Why は instead of が? Because this is the only thing she remembers. Upon answering the doorbell, she had a chloroform-soaked cloth pressed to her mouth and lost consciousness immediately. The fact that someone called to her isn’t something in particular that she noticed, it’s the extent of what she noticed.
A common beginner tactic is to take a sentence with some difficult particle, swap it out for another particle, and ask what the difference is. Honestly, please don’t do this. More often than not, one of the two options ends up being complete nonsense, and は・が are especially susceptible to this due to the way they interact with question words.
For example, take the following two (near-identical) sentences. How might changing the particle change the meaning of each one?
It’s a trick question, actually. The answer is “the second one is completely ungrammatical”, and here’s why:
- A question word can never be followed by は
- A question word can never be preceded by が
Note: There are a few exceptions to these rules, such as なにはともあれ; however, these are fixed expressions based on archaic forms which are no longer relevant in modern Japanese.
These restrictions are again consistent with our rubric from above. Let’s look at some well-formed examples instead:
When a question word is followed by が, we’re trying to identify the information that fits in that slot. In #1, we want to identify who the teacher is, so we use が.
When a question word is preceded by は, we’re limiting the scope of how that question can be answered. In #2, we want to limit answers to being about “teacher”, so we use は.
While it can be difficult to choose between は and が at first, at least when it comes to asking questions there’s just one consistent rule.
There are a few uses of は which are often taught as being distinct from the “topic particle”, but I think they fit perfectly within the “limiting” meaning we’ve discussed so far.
Emphasizing (small) amounts
When it comes after a number or counter word, は has the function of expressing that that number is all there is. For example:
アプリで、2回は会ったけど、3.4回目以降は仕事やら何やらで忙しいと理由をつけて約束しない Through the (dating) app, I met up with him twice (only), but from the third and fourth attempts onward, he would give excuses like "I'm busy with work", and wouldn't set a date.
Remember, counter words act adverbially. There’s no reason to use a particle here at all; ２回会った would have neutrally expressed “met two times”. Using は here isn’t as strong as using だけ, but it does add the nuance that the number is smaller than might be expected or desired.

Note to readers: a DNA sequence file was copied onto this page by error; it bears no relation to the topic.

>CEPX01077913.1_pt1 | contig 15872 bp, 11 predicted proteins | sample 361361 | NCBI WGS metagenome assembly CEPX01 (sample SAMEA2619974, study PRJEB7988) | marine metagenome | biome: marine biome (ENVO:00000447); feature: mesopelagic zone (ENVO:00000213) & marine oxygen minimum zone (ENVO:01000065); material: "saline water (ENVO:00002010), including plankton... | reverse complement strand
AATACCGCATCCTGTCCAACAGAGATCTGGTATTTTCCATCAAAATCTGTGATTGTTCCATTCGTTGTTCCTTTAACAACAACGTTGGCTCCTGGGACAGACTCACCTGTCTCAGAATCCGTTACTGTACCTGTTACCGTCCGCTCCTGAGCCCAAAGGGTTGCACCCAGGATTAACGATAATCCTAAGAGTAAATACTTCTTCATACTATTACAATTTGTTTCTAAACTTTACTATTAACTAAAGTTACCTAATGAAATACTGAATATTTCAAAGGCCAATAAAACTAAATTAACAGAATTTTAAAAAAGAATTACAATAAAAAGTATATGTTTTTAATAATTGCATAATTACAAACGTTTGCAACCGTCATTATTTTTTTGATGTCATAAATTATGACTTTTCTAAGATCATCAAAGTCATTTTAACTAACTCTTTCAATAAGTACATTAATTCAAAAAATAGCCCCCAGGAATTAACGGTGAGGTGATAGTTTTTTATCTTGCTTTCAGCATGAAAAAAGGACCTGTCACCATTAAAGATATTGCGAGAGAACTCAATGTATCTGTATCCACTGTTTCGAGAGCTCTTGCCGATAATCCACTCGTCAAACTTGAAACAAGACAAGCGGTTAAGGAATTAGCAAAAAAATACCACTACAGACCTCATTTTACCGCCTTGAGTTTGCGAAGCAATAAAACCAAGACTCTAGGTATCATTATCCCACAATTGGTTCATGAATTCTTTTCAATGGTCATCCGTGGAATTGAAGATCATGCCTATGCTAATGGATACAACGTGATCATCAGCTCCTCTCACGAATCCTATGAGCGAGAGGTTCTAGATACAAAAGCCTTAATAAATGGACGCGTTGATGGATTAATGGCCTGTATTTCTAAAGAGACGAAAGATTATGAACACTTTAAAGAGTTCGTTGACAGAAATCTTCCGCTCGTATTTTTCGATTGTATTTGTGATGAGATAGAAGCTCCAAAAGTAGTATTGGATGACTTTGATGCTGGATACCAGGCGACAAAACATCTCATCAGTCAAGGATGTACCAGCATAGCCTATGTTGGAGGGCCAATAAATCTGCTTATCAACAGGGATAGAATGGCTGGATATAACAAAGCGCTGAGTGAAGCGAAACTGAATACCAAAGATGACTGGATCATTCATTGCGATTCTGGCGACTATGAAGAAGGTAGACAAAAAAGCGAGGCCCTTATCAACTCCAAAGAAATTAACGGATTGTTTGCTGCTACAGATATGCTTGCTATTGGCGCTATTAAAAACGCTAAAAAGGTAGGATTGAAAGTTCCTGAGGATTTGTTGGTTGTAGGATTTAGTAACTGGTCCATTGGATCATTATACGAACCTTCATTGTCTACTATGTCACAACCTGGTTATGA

When paired with くらい or だけ, は can also be used to express a bare minimum.
どうか、命だけはお助けください！ I beg of you, spare my life (if nothing else)! 緊張しちゃってたんだろう？忘れ物ぐらいはするさ You were nervous, right? It stands to reason you'd leave (at least one thing) behind.
Emphatic negative with は
(Verb stem) + は + しない is one way of forming a strong rhetorical negative, often translated as “there’s no way that…”. The same “limiting” function applies here as well.
僕の行く所なんて、どこにもありはしない There's no way that there's a place for me out there
A place for me? Even something as small as it simply existing is too much to ask for.
も can be used in a similar way to the two cases above, but with the opposite effect (expanding rather than limiting).
Emphasizing (large) amounts
When it comes after a number or counter word, も magnifies the importance of the number. Take this example from 青春ブタ野郎はバニーガール先輩の夢を見ない, when Mai guesses that Sakuta has no friends:
友達ならふたりもいますよ If we're talking about friends, I have two (a large amount) of them ふたりは『も』かしら？ Is two really "a large amount"?
To Sakuta, having even one true friend is more than enough, so two is a number worth being proud of.
Emphatic negative with も
(Verb stem) + も + しない is another negative form, but once again, も expands.
日本語は話せもしない I can't even speak Japanese
The implication here is that not only can I not speak Japanese, but I can’t read it either (or any number of other possibilities). With no prior explicit context, we’re left to speculate as to what the previous focus was.
Native Japanese speakers will use は and が intuitively, without even thinking about it. They will often struggle to explain the difference, but will usually be able to immediately identify a sentence which sounds unnatural due to the choice of particle. Furthermore, while choosing between them is often a matter of instinct rather than conscious thought, the nuances of each one are no mystery. The following clipping from ハイキュー is a great example of this.
A savvy reader will instantly pick up on the fact that this is the limiting use of は, here used by 月島 (the tallest member of the team) to tease 西谷 (the shortest) about the fact that his stomach is the only big thing about him. The thing I find really interesting here is that the は has a 傍点 (emphasis mark), which tells us that far from choosing this particle based on sheer instinct, the author went out of his way to show that it was chosen explicitly to get this particular meaning across.
I believe anyone can reach this same point, it just takes time and constant exposure to the language. Hopefully these rules can help kickstart you on your way.